“It seemed like there was nowhere to go in the game. The players were getting significantly bigger than me. It just seemed like it was a dead end, so I stopped playing.”

It wasn’t an easy decision. She avoided going to the rink where her friends and former teammates continued to play that first season and her abeyance would last five years.

By the time she entered post-secondary school at Acadia University the itch to play again was too much to resist. She returned to the game and was instrumental in starting the women’s hockey program at the school.

It was a modest initiative at best early on with the team being made up of only a couple of players with the hockey skill-set and experience of Wilson, a few more that had skated previously and many first-timers.

They used old jerseys passed down from the men’s program, were designated a “club” team, endured many unsympathetic 6 a.m. practice times and fundraised to financially support the program.

“It was a Bad News Bears type of team,” Wilson says. “But it really reignited my passion.”

In addition to earning a degree in education, Wilson also helped Acadia represent Nova Scotia at the Esso Women’s National Championship in 1986 and 1987.

From there, other opportunities arose for Wilson in hockey, both provincially and internationally.

She represented Team New Brunswick several times at the Esso Women’s Nationals (1988-98), including leading the tournament in scoring her first year. Moreover, she was the most valuable player and leading scorer in the New Brunswick Senior Women's Hockey League in 1989-90.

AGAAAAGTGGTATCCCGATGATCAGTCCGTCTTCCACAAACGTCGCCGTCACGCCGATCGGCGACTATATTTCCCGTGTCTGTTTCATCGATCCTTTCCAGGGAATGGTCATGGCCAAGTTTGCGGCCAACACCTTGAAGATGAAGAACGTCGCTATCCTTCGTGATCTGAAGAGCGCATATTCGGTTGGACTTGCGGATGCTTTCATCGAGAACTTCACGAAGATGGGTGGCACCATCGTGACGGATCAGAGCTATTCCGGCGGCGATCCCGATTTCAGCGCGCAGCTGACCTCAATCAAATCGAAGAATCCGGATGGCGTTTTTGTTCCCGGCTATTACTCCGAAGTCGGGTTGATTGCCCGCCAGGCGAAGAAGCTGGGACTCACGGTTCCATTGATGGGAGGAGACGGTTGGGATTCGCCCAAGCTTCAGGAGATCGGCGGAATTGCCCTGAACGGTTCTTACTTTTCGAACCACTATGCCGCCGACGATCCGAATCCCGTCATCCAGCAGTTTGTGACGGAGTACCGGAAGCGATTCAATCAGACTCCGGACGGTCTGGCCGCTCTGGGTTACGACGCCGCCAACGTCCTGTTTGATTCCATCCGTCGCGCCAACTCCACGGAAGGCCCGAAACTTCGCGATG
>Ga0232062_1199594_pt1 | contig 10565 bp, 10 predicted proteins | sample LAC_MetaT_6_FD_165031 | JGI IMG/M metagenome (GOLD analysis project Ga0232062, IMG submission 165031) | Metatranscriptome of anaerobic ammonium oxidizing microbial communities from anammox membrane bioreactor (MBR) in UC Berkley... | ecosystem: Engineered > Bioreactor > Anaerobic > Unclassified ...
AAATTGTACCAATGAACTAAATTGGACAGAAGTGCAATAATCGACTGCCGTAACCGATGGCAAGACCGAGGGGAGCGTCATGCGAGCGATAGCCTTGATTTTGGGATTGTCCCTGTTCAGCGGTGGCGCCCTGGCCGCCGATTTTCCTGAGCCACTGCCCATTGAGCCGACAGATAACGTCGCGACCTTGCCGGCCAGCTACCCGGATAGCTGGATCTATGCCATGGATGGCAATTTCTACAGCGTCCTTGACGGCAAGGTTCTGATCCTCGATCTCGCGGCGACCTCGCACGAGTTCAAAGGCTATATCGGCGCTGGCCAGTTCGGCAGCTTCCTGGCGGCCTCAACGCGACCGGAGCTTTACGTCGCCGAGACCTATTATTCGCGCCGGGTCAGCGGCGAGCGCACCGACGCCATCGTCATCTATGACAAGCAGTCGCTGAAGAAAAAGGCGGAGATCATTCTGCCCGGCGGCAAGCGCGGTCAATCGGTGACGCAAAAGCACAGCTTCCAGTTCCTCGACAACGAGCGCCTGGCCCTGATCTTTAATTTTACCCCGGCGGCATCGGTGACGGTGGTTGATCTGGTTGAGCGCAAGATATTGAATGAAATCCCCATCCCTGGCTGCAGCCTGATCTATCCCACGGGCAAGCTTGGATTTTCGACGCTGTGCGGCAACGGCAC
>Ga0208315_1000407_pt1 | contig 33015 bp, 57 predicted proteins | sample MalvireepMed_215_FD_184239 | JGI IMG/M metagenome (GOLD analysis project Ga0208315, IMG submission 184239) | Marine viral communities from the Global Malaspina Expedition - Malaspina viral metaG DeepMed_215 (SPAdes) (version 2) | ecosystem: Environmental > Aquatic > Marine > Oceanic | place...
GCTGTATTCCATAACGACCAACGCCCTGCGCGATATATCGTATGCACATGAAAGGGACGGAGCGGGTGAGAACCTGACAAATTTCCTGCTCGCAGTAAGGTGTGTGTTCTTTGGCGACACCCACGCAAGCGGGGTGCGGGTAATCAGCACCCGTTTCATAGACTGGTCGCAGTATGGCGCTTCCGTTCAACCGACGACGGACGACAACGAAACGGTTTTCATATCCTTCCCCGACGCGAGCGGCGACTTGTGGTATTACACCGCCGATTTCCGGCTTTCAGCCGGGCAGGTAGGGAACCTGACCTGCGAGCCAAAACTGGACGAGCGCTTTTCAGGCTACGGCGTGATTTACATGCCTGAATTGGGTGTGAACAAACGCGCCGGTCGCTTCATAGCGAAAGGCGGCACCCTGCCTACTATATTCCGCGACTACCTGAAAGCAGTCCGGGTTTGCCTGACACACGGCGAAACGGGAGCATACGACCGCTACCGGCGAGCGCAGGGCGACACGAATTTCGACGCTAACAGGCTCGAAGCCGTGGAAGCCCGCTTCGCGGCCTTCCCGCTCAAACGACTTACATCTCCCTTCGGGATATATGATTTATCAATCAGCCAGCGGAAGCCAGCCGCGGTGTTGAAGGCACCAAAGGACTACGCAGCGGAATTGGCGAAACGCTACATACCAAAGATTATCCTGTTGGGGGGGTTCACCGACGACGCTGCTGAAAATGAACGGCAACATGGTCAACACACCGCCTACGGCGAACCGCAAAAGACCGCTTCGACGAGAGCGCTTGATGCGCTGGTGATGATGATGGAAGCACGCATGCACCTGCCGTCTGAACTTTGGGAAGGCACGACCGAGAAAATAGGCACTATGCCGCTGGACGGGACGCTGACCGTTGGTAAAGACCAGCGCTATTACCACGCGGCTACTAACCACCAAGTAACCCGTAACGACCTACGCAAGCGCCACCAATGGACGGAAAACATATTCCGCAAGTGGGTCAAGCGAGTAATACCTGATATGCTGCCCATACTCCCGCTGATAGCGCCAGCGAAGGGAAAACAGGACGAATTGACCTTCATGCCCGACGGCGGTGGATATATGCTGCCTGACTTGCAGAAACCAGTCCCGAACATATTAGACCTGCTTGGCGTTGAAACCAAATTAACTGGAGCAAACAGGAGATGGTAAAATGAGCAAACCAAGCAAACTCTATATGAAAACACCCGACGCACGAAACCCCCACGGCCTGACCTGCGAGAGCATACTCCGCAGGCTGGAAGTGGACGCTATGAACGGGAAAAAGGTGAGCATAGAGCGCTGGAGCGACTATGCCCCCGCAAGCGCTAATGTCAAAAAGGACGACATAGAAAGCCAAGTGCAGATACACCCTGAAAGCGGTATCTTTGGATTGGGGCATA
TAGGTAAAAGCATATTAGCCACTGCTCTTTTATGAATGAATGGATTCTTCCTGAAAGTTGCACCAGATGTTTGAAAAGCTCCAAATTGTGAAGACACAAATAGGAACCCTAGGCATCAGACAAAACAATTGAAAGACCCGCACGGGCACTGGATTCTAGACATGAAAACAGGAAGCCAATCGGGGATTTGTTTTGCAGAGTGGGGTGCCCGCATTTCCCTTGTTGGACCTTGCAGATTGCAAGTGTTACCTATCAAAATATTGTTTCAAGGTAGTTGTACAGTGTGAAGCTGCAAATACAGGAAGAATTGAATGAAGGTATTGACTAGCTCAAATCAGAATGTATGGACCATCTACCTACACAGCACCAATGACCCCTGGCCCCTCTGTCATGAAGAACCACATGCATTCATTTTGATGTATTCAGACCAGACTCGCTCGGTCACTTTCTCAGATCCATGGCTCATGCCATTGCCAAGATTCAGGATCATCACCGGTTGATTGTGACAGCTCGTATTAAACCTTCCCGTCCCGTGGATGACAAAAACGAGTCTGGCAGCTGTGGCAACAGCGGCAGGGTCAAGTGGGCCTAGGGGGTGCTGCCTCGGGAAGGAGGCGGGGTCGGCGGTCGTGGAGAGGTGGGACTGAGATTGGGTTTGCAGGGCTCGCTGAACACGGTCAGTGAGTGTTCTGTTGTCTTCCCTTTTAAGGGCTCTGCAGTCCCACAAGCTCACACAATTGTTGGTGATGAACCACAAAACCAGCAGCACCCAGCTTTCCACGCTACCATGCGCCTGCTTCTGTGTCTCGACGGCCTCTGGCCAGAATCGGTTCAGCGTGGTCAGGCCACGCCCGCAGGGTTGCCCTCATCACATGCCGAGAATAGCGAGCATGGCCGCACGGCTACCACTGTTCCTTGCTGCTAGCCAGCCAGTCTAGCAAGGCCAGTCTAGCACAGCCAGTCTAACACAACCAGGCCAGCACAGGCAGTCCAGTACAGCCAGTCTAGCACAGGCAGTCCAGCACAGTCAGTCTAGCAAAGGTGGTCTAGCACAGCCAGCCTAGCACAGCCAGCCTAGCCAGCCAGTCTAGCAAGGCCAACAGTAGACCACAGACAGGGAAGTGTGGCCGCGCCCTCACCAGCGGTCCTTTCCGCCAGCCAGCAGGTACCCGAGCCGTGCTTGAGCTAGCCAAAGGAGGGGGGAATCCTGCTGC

It was a different world back then in women’s hockey, as there was full-out body-checking and the opportunities and high-level programs far fewer.

“Stacy was a bit of an outlier,” says Melody Davidson, Hockey Canada’s head scout of women’s national teams and previously one of Wilson’s coaches with Team Canada.

“She was an outstanding leader and as a school teacher back then already was in a leadership capacity. She was a fierce competitor and did whatever it took to lead or motivate her team and teammates to success.”

It was at this point Wilson started to notice a shift in attitude toward women’s hockey. This included the players themselves, who started to change in the passion and preparation they carried into the game.

“When we went to nationals it wasn’t just to go; it was to do well,” says Wilson. “Those players allowed me to see another side of the competition and a more serious side of it.”